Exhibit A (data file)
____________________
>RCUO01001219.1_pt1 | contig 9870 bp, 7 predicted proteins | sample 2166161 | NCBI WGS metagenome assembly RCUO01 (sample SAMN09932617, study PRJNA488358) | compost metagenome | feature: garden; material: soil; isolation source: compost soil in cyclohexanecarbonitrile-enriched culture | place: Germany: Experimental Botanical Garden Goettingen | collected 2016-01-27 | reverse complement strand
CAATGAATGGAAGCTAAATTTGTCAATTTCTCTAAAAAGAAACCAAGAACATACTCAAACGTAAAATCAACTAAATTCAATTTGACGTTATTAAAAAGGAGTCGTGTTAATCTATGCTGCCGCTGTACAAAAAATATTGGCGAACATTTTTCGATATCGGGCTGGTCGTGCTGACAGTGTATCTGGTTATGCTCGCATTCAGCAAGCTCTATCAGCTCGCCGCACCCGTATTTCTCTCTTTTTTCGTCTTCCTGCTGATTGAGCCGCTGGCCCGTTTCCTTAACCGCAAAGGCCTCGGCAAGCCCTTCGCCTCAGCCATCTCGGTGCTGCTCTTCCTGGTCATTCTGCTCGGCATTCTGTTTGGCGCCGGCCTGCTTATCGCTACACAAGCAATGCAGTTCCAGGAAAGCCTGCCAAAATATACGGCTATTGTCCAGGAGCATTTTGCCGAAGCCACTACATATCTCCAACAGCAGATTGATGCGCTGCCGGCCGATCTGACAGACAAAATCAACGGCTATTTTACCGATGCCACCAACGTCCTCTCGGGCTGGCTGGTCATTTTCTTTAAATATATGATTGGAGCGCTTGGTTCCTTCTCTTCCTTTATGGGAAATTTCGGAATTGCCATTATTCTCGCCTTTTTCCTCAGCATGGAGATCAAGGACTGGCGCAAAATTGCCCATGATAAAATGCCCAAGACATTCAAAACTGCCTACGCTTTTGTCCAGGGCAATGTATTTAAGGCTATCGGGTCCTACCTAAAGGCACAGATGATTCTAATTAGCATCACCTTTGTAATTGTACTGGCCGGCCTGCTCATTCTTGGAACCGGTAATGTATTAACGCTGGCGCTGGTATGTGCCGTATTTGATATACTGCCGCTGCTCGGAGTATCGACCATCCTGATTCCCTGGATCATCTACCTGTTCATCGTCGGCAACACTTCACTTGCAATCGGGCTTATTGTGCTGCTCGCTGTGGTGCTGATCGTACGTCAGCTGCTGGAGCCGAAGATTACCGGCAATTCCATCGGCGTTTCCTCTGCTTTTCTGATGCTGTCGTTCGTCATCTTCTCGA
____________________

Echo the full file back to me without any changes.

>RCUO01001219.1_pt1 | contig 9870 bp, 7 predicted proteins | sample 2166161 | NCBI WGS metagenome assembly RCUO01 (sample SAMN09932617, study PRJNA488358) | compost metagenome | feature: garden; material: soil; isolation source: compost soil in cyclohexanecarbonitrile-enriched culture | place: Germany: Experimental Botanical Garden Goettingen | collected 2016-01-27 | reverse complement strand
CAATGAATGGAAGCTAAATTTGTCAATTTCTCTAAAAAGAAACCAAGAACATACTCAAACGTAAAATCAACTAAATTCAATTTGACGTTATTAAAAAGGAGTCGTGTTAATCTATGCTGCCGCTGTACAAAAAATATTGGCGAACATTTTTCGATATCGGGCTGGTCGTGCTGACAGTGTATCTGGTTATGCTCGCATTCAGCAAGCTCTATCAGCTCGCCGCACCCGTATTTCTCTCTTTTTTCGTCTTCCTGCTGATTGAGCCGCTGGCCCGTTTCCTTAACCGCAAAGGCCTCGGCAAGCCCTTCGCCTCAGCCATCTCGGTGCTGCTCTTCCTGGTCATTCTGCTCGGCATTCTGTTTGGCGCCGGCCTGCTTATCGCTACACAAGCAATGCAGTTCCAGGAAAGCCTGCCAAAATATACGGCTATTGTCCAGGAGCATTTTGCCGAAGCCACTACATATCTCCAACAGCAGATTGATGCGCTGCCGGCCGATCTGACAGACAAAATCAACGGCTATTTTACCGATGCCACCAACGTCCTCTCGGGCTGGCTGGTCATTTTCTTTAAATATATGATTGGAGCGCTTGGTTCCTTCTCTTCCTTTATGGGAAATTTCGGAATTGCCATTATTCTCGCCTTTTTCCTCAGCATGGAGATCAAGGACTGGCGCAAAATTGCCCATGATAAAATGCCCAAGACATTCAAAACTGCCTACGCTTTTGTCCAGGGCAATGTATTTAAGGCTATCGGGTCCTACCTAAAGGCACAGATGATTCTAATTAGCATCACCTTTGTAATTGTACTGGCCGGCCTGCTCATTCTTGGAACCGGTAATGTATTAACGCTGGCGCTGGTATGTGCCGTATTTGATATACTGCCGCTGCTCGGAGTATCGACCATCCTGATTCCCTGGATCATCTACCTGTTCATCGTCGGCAACACTTCACTTGCAATCGGGCTTATTGTGCTGCTCGCTGTGGTGCTGATCGTACGTCAGCTGCTGGAGCCGAAGATTACCGGCAATTCCATCGGCGTTTCCTCTGCTTTTCTGATGCTGTCGTTCGTCATCTTCTCGA